As much as anything in the restaurant world is a sure-thing, the ability of Harris and his business partner James McCulloch to aquire, beautifully renovate and reinvigorate handsome old London pubs is something approaching a given. I have not stopped raving about the Coach in Clerkenwell to anyone who would listen (and many who won't) since I first went back in February, and countless lunches there since (it's quite handy for the office) have done nothing to dissuade me that this is one of the absolute best way of spending your dinner money. I loved the food at Racine in Knightsbridge when Harris was cooking there, but it was quite pricey and the room a bit frilly and old-school. The Coach took all that was good about Racine - namely, the kind of classy French/British game and seafood cooking that you'd travel continents to eat - and served it in a no-nonsense (albeit smartly dressed) Clerkenwell boozer where you could just as happily drop in for a pint as you could sit down to a lavish multi-course spread and finish up with a nice Armagnac by the fire. I love the Coach. I love it.

And I love the Hero of Maida too, so much so that following a blindingly good evening there as a guest when it first opened I wasted very little time in organising a return visit, in game season. Because of all my happy memories of Racine, it's trips in late summer and happy evenings picking at the bones of a roast grouse that have brought me the most joy. These guys really know how to cook a grouse.

But first, a little starter of colourful seasonal veg, beets and squash and rocket pesto, with sourdough croutons for a bit of crunch and all seasoned beautifully. The lighter beetroot (I think it was) underneath had been sliced thin and soaked in oil like a carpaccio, and that and the pesto, with its punch of garlic, brought to mind the late Mediterranean summer. You really couldn't ask for much more from a salad.

Mains were all, also, essentially unimprovable. The rabbit dish from the Coach also makes an appearance at the Hero, and is just as wonderful here, without a hint of dryness (quite an achievement if past experiences with restaurant rabbit are anything to go by), hung with smoke from the grill, and topped with shards of Alsace bacon so fragile and translucent it's like eating pressed bacon floss. Served on a plate of silky smooth mustard sauce, it's a masterclass in French cooking, yet somehow far more at home here reinvented as a £16 gastropub main than something from a stuffy Parisian bistro.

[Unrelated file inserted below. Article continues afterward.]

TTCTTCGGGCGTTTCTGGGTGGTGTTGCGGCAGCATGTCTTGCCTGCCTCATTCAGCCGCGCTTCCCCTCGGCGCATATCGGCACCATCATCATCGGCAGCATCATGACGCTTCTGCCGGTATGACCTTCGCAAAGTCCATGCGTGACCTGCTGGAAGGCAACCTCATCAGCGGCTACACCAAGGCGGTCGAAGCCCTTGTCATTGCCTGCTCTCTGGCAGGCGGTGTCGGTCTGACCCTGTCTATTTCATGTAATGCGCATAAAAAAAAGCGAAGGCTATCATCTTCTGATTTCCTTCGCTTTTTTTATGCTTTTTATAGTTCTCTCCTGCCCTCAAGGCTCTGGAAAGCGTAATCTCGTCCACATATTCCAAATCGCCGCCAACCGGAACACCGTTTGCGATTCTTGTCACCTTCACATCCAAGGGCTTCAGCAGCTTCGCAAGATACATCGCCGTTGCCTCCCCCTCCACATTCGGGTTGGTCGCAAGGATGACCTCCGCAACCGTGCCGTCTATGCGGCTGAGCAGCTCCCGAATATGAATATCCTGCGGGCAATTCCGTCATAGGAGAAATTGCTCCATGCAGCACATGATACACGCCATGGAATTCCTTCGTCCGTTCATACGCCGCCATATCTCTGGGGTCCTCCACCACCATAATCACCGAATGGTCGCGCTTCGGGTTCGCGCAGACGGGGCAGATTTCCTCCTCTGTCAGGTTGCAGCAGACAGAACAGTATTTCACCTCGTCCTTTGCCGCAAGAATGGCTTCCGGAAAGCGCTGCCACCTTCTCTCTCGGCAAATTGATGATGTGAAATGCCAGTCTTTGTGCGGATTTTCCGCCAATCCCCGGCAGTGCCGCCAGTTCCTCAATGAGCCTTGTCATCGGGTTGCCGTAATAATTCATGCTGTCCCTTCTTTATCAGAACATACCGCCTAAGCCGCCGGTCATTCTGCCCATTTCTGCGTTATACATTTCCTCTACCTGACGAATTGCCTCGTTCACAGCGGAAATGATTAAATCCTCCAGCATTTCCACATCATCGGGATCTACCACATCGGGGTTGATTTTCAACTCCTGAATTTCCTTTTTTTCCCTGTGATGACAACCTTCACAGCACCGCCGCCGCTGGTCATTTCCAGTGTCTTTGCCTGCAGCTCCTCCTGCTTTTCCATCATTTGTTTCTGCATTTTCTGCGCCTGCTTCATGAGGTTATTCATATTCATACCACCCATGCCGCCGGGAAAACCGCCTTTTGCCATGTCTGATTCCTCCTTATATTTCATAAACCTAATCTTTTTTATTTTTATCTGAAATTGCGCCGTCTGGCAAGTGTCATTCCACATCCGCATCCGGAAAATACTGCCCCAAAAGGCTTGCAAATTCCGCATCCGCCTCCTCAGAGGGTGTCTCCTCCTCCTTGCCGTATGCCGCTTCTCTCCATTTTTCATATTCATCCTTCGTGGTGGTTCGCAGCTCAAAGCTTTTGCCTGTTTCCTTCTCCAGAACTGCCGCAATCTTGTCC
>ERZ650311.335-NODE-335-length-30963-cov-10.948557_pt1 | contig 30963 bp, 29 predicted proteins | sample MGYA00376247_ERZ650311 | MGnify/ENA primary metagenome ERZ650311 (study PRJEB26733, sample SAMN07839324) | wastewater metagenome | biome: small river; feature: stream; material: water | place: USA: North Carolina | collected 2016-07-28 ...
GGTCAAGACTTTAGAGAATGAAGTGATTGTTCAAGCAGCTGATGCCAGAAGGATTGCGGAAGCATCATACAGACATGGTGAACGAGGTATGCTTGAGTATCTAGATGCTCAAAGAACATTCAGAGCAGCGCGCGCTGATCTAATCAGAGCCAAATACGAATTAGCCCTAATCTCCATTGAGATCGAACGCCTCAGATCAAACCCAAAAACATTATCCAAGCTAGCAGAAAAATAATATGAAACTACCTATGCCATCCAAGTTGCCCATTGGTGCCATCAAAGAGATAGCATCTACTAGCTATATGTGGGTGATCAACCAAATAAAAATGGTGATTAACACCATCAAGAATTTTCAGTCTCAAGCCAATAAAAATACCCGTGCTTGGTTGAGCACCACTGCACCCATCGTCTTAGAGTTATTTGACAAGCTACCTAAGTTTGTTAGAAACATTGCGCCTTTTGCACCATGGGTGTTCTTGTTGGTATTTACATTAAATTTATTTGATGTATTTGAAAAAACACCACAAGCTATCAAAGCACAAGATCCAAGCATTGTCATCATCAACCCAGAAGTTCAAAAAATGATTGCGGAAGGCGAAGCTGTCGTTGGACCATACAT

Devilled kidneys is traditionally a more solidly British affair, but even here some fancy French techniques (particularly a very nice pommes purée) have been put to judicious use to give the whole thing a bit more oomph. Between this and the Guinea Grill's version of the dish on toast, I doubt I could choose a favourite, but when why should anyone have to choose? You should make it your mission to try both.

And then of course, there's the grouse. To say I'm obsessed with these funky little game birds is an understatement - I will never pass on an opportunity to eat them, and no matter what the presentation, from the Parkers Arms version served off-the-bone and dressed in local blackberries, to the Holborn Dining Room's beautiful grouse pithivier, if you're serving, I'm buying. But hand on heart, if I had to just eat one style of grouse for the rest of my life, it would be as above - with delicate golden game crisps, on toast soaked in foie gras, alongside bread sauce and salty, rich armagnac jus. The flesh of the bird was soft and gently pink, and with that ever-so-slightly bitter taste of fresh moorland and heather. It was worth the journey by itself - in fact it justified the existence of the whole restaurant by itself.